Every October is Cybersecurity Awareness Month, and Penn Manor is proud to participate in the Cybersecurity and Infrastructure Security Agency’s (CISA) campaign to increase awareness of cybersecurity threats. Together, we can greatly improve our security online, at work and at home.

We invite you to join us in taking these four steps to protect our community from cyber crime.

1. Enable Multi-factor Authentication

Reduce your chances of getting hacked by 99%

Multi-factor Authentication (MFA) provides an additional layer of security for your accounts. MFA can prevent hackers from accessing your sensitive information, even if they get your username and password. Start by enabling MFA on your most important accounts, such as banking websites and apps, email, and social media accounts. Then, enable MFA where ever else you can.

MFA is also sometimes referred to as “Two Factor Authentication” or “Two Step Authentication.”

Click here for instructions to enable MFA on your Google account.

2. Use Strong Passwords

Use different passwords on different accounts

One of the leading causes of unauthorized access to accounts is the reuse of login credentials.

Use a password manager

With just one master password, a password manager can generate and retrieve passwords for every account that you have – encrypting and protecting your online information, including credit card numbers and their three-digit Card Verification Value (CVV) codes, answers to security questions and more.

The PM IT team recommends the following password managers: Lastpass, Bitwarden, or 1Password.

Use the longest password allowed. The longer and more complicated a password is, the harder it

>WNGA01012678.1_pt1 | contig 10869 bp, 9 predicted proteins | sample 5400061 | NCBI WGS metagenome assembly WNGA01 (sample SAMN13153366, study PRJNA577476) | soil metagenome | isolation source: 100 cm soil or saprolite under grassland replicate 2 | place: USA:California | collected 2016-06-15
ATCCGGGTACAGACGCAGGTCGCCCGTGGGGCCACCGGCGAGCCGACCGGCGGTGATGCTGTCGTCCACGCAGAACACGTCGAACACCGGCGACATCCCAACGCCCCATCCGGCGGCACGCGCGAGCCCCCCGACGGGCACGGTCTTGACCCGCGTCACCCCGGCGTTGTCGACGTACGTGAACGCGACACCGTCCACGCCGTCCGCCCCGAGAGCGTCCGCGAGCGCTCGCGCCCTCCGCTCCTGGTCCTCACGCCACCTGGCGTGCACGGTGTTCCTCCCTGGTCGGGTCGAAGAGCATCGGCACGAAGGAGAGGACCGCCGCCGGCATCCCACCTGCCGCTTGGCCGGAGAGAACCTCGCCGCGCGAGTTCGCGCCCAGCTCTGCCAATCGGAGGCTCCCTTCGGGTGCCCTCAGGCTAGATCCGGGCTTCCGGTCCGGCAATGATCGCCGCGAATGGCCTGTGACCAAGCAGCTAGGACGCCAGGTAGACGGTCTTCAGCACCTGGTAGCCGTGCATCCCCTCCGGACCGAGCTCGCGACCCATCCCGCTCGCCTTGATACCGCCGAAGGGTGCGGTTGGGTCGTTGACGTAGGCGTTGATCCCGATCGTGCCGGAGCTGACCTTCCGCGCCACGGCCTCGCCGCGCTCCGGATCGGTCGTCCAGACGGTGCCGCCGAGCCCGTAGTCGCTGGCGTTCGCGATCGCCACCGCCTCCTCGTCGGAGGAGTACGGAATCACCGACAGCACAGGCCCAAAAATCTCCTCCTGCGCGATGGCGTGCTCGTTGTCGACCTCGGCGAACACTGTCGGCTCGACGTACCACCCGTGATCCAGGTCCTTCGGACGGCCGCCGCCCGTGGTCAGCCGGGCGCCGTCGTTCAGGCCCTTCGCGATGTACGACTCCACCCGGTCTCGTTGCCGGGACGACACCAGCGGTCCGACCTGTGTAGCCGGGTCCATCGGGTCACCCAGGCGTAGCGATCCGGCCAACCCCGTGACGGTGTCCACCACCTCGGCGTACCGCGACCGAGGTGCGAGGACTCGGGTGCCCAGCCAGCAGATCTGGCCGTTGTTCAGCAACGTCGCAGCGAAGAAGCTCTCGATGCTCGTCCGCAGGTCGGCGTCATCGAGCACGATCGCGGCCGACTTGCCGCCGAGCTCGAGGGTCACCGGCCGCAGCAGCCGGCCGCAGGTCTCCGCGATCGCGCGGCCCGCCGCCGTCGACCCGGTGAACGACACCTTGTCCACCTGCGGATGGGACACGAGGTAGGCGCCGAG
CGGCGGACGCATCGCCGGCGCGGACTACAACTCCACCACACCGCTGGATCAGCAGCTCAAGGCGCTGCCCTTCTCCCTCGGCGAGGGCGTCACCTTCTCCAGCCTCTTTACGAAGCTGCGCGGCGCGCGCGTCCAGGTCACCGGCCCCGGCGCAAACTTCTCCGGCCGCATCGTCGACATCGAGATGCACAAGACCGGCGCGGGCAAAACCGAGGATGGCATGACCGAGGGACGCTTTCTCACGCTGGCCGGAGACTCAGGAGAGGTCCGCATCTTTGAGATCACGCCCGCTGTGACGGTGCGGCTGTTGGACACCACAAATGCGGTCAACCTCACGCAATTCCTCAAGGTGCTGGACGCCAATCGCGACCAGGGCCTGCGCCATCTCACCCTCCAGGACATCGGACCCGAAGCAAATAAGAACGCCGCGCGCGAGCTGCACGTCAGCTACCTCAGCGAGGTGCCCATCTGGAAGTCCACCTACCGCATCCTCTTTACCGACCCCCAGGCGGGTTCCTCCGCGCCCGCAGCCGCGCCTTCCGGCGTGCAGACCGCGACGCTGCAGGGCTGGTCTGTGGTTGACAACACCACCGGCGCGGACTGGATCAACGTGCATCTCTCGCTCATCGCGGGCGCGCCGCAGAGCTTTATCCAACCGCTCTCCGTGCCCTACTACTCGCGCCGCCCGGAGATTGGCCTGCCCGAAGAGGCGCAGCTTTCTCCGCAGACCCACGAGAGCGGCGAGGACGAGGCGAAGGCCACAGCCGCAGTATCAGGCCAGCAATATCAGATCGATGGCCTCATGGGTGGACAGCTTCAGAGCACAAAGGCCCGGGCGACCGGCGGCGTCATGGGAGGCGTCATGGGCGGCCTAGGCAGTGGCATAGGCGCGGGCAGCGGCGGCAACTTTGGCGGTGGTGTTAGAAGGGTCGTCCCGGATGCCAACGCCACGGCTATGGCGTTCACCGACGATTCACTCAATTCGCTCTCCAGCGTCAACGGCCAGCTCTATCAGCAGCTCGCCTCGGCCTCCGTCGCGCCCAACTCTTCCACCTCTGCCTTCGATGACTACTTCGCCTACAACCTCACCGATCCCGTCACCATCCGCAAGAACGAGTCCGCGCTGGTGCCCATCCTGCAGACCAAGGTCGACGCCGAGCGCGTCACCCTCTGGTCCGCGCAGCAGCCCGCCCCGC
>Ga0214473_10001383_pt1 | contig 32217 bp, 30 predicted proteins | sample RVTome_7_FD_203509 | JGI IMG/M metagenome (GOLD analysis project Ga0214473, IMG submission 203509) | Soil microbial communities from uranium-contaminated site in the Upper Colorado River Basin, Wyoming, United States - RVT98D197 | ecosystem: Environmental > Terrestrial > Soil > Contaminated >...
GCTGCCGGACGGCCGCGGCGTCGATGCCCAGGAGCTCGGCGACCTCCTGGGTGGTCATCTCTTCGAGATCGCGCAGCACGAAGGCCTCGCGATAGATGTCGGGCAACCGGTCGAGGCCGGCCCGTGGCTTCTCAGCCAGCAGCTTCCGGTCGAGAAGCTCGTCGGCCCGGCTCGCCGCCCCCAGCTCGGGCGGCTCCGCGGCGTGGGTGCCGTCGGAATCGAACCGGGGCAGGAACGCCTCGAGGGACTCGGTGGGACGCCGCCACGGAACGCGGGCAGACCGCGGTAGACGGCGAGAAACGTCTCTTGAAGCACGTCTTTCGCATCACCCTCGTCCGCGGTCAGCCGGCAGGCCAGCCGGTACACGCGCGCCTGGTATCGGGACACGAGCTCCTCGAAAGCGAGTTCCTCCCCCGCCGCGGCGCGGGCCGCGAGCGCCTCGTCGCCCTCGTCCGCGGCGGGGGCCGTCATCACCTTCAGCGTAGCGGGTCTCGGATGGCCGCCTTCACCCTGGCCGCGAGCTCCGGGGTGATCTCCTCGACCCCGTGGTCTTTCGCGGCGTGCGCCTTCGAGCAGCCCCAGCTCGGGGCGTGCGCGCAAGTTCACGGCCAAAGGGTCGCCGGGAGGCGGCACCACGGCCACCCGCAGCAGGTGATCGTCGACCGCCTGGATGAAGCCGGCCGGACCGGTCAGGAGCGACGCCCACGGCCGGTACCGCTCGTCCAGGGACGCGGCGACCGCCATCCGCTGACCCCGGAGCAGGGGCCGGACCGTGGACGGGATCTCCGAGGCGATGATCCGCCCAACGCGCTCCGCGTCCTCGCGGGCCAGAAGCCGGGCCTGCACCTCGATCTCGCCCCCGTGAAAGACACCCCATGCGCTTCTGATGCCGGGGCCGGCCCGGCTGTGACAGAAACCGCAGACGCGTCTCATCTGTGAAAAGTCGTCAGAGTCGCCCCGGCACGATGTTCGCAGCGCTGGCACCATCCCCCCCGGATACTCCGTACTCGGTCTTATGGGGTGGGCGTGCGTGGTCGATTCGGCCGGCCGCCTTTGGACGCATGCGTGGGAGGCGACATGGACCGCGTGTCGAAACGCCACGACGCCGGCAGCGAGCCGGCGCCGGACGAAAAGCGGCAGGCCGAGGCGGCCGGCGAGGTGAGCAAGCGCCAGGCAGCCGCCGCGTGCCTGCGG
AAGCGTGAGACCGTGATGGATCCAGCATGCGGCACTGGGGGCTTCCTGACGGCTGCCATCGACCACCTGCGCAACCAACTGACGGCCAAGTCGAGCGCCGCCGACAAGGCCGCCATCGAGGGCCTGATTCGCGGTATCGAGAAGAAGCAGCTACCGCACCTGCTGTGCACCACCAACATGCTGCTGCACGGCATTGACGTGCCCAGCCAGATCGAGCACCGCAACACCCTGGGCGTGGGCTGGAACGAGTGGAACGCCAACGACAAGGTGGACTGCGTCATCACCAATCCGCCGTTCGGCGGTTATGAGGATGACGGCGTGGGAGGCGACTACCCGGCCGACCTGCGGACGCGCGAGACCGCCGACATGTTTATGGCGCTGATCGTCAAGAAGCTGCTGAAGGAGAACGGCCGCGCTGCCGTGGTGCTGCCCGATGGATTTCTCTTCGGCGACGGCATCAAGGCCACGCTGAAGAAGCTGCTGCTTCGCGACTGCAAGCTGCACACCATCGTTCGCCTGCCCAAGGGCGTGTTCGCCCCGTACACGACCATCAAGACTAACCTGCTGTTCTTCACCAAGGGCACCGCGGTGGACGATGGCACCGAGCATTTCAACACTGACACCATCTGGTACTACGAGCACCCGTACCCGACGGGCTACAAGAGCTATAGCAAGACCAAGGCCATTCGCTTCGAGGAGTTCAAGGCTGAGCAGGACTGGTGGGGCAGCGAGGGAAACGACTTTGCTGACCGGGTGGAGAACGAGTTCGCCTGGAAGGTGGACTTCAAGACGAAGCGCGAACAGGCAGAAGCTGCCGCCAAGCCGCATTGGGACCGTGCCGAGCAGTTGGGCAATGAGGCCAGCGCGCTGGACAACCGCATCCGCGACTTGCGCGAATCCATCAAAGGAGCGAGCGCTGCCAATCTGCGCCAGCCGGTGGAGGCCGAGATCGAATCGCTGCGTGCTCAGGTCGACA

will be for someone to access your accounts. Use 11 characters or more, a short sentence or mix
of letters, symbols and numbers to strengthen your passwords. Password managers make this much easier.

3. Recognize and Report Phishing

Think before you click

Phishing attacks use email or malicious websites to solicit personal information by posing as a trustworthy organization. For example, an attacker may send an email that appears to be from a reputable credit card company or financial institution requesting account information to resolve a problem. When users respond with the requested information, attackers can gain access to their accounts.

If you’re unsure whether an email request is legitimate, try to verify it by contacting the company directly. Don’t use contact information or links from the suspicious email or website. Penn Manor students and staff should report suspected phishing attacks to the district IT department as soon as possible.

Click here to learn more about Phishing and Social Engineering attacks.

4. Update Your Software

New vulnerabilities are continually emerging, but the best defense is simple: keep your software up to date. Enable automatic software updates on all of your devices and restart them as soon as an update is available. These patches usually only take a couple of minutes and ensures that vulnerabilities are removed before an attacker can take advantage of them.

Take action now

Thank you for reviewing these tips. Our hope is that every member of the Penn Manor community uses this information to protect themselves from cyber attacks.